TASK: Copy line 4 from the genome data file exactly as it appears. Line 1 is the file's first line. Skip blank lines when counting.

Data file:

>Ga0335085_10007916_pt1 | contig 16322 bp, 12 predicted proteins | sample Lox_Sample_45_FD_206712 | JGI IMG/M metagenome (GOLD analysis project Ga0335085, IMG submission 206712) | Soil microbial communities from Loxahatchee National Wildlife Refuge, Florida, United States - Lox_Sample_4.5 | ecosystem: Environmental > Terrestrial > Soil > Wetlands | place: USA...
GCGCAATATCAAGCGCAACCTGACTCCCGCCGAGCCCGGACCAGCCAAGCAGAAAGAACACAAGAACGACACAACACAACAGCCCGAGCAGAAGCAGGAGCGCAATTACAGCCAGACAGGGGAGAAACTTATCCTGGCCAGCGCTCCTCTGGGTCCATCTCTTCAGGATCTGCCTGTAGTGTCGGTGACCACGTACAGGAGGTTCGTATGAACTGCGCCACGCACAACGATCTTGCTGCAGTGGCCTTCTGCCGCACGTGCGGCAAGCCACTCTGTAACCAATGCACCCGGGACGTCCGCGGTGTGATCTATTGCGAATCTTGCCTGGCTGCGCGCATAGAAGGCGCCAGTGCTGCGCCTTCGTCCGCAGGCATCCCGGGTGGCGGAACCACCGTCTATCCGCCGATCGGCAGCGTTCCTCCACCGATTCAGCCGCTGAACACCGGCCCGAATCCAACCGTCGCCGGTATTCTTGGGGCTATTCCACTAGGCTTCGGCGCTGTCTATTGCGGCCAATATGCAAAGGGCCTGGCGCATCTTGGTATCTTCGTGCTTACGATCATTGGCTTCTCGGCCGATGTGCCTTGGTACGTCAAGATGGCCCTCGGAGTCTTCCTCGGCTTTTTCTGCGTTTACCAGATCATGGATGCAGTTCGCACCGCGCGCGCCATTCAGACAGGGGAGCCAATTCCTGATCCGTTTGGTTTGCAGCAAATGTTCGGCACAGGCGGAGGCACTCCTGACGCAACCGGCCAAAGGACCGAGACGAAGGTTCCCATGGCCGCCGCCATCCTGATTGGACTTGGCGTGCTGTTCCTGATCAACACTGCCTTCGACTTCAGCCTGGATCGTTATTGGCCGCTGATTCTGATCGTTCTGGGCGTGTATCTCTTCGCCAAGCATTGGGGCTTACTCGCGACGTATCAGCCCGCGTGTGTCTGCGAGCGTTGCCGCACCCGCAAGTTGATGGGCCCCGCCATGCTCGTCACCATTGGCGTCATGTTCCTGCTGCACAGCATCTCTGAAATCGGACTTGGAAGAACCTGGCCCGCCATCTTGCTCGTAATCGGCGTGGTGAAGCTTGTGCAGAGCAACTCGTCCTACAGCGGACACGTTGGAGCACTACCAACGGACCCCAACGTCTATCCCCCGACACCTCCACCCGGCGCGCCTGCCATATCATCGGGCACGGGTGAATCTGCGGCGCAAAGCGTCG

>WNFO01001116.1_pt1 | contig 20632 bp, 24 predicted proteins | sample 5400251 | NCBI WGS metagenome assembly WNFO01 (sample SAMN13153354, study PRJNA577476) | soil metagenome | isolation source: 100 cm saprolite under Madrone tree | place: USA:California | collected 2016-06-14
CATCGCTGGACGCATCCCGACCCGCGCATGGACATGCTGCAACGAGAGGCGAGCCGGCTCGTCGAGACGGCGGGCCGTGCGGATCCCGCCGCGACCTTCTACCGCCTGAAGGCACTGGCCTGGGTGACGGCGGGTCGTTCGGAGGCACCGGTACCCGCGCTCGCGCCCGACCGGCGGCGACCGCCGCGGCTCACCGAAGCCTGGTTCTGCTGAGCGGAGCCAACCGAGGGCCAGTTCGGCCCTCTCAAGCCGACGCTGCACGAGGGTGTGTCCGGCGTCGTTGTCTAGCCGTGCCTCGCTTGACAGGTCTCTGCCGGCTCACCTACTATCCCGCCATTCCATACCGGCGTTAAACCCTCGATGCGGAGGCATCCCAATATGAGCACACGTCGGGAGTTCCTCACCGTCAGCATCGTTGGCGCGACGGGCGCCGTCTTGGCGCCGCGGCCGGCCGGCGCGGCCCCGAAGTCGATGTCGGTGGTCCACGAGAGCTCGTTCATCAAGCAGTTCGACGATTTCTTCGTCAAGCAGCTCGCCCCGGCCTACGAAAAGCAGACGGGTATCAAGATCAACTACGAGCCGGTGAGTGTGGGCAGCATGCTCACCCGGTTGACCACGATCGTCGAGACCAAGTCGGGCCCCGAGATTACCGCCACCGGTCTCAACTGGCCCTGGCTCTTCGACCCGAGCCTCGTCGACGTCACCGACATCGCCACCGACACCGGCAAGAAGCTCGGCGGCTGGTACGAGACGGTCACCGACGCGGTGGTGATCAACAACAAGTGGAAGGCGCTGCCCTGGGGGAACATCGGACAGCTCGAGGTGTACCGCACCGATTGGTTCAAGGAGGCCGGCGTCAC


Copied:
CATCGCTGGACGCATCCCGACCCGCGCATGGACATGCTGCAACGAGAGGCGAGCCGGCTCGTCGAGACGGCGGGCCGTGCGGATCCCGCCGCGACCTTCTACCGCCTGAAGGCACTGGCCTGGGTGACGGCGGGTCGTTCGGAGGCACCGGTACCCGCGCTCGCGCCCGACCGGCGGCGACCGCCGCGGCTCACCGAAGCCTGGTTCTGCTGAGCGGAGCCAACCGAGGGCCAGTTCGGCCCTCTCAAGCCGACGCTGCACGAGGGTGTGTCCGGCGTCGTTGTCTAGCCGTGCCTCGCTTGACAGGTCTCTGCCGGCTCACCTACTATCCCGCCATTCCATACCGGCGTTAAACCCTCGATGCGGAGGCATCCCAATATGAGCACACGTCGGGAGTTCCTCACCGTCAGCATCGTTGGCGCGACGGGCGCCGTCTTGGCGCCGCGGCCGGCCGGCGCGGCCCCGAAGTCGATGTCGGTGGTCCACGAGAGCTCGTTCATCAAGCAGTTCGACGATTTCTTCGTCAAGCAGCTCGCCCCGGCCTACGAAAAGCAGACGGGTATCAAGATCAACTACGAGCCGGTGAGTGTGGGCAGCATGCTCACCCGGTTGACCACGATCGTCGAGACCAAGTCGGGCCCCGAGATTACCGCCACCGGTCTCAACTGGCCCTGGCTCTTCGACCCGAGCCTCGTCGACGTCACCGACATCGCCACCGACACCGGCAAGAAGCTCGGCGGCTGGTACGAGACGGTCACCGACGCGGTGGTGATCAACAACAAGTGGAAGGCGCTGCCCTGGGGGAACATCGGACAGCTCGAGGTGTACCGCACCGATTGGTTCAAGGAGGCCGGCGTCAC